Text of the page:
Sally Boa, Head of Education, Strathcarron Hospice
Phase 1 story (Spring / Summer 2020)
How have you been able to keep a focus on what matters to people during COVID?
As an organisation, we have a long history of supporting Care Homes by providing mostly face to face education and experiences to enhance skills and knowledge of palliative and end of life care. We have also developed a community of practice through our Project ECHO care home network. This is a global tele-mentoring model that joins communities (in this case, health and social care) together so they can learn with and from each other. The care homes come together (through Zoom) to agree a programme of learning and we facilitate the sessions through presentations on the topic and anonymised case studies.
During this pandemic, our Care Home ECHO network has grown and has provided a forum for care home staff to share good practice, celebrate when things have gone well and reflect on the more challenging aspects of supporting residents and families during this difficult time. We have also been able to host larger information meetings, via zoom, for health and social care partners to ensure they have the right information as they need it.
What have you had to do differently and what made this possible?
We have worked with our health and social care partners in a really collaborative way. The barriers of using technology have been removed and Care Home staff have been very keen to share what’s important to them and how they want to be supported.
What have you noticed that has been better?
Collaboration between partners has been better and there is more understanding of different people’s/service roles. In spite of challenges with reports from the press, on the whole, Care Home staff and the jobs they do appear to be more valued by others. One participant told us:
Made me reflect that at the beginning of a shift we check everyone has what they need physically (e.g. PPE) but don’t’ always check how people are managing psychologically. Will include this going forward.
How did this make you feel?
During the ECHO sessions in particular, I feel very humbled to hear how care home staff are working to support their residents and families. I’m also excited that different agencies and professional groups are working together, which makes me optimistic for the future.
What have you learned through this?
Relationships are key. Our support for care homes has brought positive outcomes for people because we have worked hard at building relationships and trust. Rather than going in and telling people what they need to know, we have asked them what would help and tried to find solutions together.
Phase 2 story (Autumn 2020)
What has continued to help keep a focus on what matters for people during the pandemic?
We’ve continued to engage with care homes, using Zoom to provide a forum for different care home to come together for discussions and learning. Because many have been feeling isolated, they have valued a space to ‘meet’ each other which is supportive as well as being an opportunity to learn and reflect.
Are there changes that seem to be lasting longer term and are there things that have slid back to old ways of doing things?
The way we deliver education has changed as we aren’t able to meet face to face. In many ways, this has increased access for staff and as they’ve become more familiar with using technology, they have participated more freely. We are now also using technology much more to connect with people in our communities (for example, people who used to attend Day Care). This is working really well for some, as it provides a forum for people to meet, connect and support each other. Clinicians are also using NearMe and the phone to provide clinical assessment, interventions and supports.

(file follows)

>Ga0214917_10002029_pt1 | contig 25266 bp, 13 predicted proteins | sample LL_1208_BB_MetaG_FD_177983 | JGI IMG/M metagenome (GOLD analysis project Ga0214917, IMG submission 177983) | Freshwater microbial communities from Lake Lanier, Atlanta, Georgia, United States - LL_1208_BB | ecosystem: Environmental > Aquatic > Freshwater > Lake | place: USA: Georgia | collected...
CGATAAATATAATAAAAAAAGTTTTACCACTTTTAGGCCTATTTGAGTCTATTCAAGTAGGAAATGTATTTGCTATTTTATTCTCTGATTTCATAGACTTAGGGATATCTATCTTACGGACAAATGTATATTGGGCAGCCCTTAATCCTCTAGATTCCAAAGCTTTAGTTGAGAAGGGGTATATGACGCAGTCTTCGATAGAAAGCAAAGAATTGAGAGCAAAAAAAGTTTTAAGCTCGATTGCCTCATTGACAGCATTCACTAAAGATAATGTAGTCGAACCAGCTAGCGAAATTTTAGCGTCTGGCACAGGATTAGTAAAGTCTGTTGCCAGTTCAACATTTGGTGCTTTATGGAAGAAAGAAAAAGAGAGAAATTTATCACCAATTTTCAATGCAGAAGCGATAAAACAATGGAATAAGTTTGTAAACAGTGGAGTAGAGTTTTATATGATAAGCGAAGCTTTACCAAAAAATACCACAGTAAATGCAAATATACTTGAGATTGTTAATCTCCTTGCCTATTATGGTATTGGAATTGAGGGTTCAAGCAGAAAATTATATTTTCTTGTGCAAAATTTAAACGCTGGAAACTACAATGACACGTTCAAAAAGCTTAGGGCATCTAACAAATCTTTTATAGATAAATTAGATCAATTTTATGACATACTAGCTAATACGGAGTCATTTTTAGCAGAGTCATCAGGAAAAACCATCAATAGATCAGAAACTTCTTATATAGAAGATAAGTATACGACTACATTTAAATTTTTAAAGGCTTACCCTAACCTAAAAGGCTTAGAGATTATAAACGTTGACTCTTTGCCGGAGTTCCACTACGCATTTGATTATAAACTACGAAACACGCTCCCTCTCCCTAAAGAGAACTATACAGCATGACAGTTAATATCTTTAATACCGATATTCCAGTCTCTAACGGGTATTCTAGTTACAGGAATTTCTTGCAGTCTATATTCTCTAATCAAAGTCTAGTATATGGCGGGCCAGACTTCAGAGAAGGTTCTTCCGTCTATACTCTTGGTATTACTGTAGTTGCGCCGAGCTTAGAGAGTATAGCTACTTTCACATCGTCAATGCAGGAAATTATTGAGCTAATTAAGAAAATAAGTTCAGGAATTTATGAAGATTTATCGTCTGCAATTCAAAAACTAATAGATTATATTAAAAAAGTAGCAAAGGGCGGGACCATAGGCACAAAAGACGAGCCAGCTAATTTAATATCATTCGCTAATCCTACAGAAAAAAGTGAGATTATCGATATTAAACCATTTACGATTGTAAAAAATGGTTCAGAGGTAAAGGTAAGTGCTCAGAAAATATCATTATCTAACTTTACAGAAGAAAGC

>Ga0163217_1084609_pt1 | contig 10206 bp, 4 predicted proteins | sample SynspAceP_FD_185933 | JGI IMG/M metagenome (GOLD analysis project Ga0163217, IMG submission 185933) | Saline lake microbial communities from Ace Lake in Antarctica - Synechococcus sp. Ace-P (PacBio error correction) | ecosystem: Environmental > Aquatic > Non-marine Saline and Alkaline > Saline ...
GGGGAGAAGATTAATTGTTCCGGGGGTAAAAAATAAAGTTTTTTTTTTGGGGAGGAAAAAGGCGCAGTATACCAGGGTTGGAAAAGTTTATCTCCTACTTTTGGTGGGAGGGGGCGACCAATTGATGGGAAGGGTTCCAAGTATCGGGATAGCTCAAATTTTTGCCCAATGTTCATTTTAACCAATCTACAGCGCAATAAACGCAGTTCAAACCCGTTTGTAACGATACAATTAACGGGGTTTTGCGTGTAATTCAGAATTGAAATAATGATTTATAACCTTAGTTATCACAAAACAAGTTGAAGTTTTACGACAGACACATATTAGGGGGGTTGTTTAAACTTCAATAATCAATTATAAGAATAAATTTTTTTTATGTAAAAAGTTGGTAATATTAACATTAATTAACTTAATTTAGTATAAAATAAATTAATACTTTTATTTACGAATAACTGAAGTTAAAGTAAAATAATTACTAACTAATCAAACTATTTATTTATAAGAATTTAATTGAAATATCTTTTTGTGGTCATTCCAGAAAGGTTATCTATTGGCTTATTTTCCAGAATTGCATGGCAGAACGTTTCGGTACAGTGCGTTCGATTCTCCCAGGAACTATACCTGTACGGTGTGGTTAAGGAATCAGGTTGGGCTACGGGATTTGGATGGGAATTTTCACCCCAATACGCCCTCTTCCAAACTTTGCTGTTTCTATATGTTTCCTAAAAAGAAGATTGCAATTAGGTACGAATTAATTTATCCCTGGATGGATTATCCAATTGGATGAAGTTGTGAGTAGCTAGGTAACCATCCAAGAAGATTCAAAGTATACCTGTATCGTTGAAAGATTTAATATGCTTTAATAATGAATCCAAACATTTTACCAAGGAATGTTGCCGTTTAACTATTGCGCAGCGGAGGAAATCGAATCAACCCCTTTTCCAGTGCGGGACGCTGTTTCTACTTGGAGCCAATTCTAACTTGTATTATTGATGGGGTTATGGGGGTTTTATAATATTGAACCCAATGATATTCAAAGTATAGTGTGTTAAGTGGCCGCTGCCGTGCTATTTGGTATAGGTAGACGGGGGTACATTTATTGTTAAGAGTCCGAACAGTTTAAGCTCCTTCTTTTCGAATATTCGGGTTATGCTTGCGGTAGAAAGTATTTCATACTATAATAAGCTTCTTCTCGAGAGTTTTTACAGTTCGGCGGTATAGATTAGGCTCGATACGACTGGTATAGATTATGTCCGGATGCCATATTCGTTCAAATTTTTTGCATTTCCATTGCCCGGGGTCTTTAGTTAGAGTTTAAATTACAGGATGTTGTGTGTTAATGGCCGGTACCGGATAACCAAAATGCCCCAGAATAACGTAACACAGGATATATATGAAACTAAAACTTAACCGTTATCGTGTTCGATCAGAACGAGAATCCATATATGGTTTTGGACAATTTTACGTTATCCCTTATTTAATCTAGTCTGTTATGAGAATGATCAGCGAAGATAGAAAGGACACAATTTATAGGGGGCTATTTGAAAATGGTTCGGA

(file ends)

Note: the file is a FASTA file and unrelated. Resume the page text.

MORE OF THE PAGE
Technology doesn’t work for everyone, and there is a worry that some people are left feeling isolated. We are constantly trying to address this by thinking of creative ways to connect people (an example from our Creative arts facilitators is the ‘dove project’: wooden doves and butterflies have been sent out to people normally attending day care inviting them to decorate doves and fly them back to the hospice, while decorating and keep the butterflies or passing them on to family and friends. Doves fly back to the hospice with comments: “I have totally loved doing this and it made me feel part of something really good” “It challenged me in a good way”
We have shared this work with our Care Home community, who have adapted the project to connect residents and families in their own settings.
What difference has this made to people?
We now have much closer relationships with some care home staff, which means people are more likely to phone for help if they need it – and this is reciprocal as we know where to go for advice too.
Staff in care homes have felt well supported: “Very reassuring – I get a lot out of these sessions. Reassures me that we’re all in this together and it’s good to hear what others are doing.”
We are maintaining connections with those who used to attend our day services and providing opportunities for peer support, which is an important element of the day care experience
How did this make you feel?
It’s always good to get positive feedback from those we are involved with. There is, however, an element of frustration as we would like to meet people face to face, but currently that isn’t an option. Thankfully, technology has really helped us during this pandemic.
Reflecting on your experiences what have you learned?
That people are resilient, creative and resourceful.
What difference has it made to you to tell your story as part of this project?
It’s good to reflect on this journey and think about how far we have come, and think about the things we have gained as well as the things we have lost.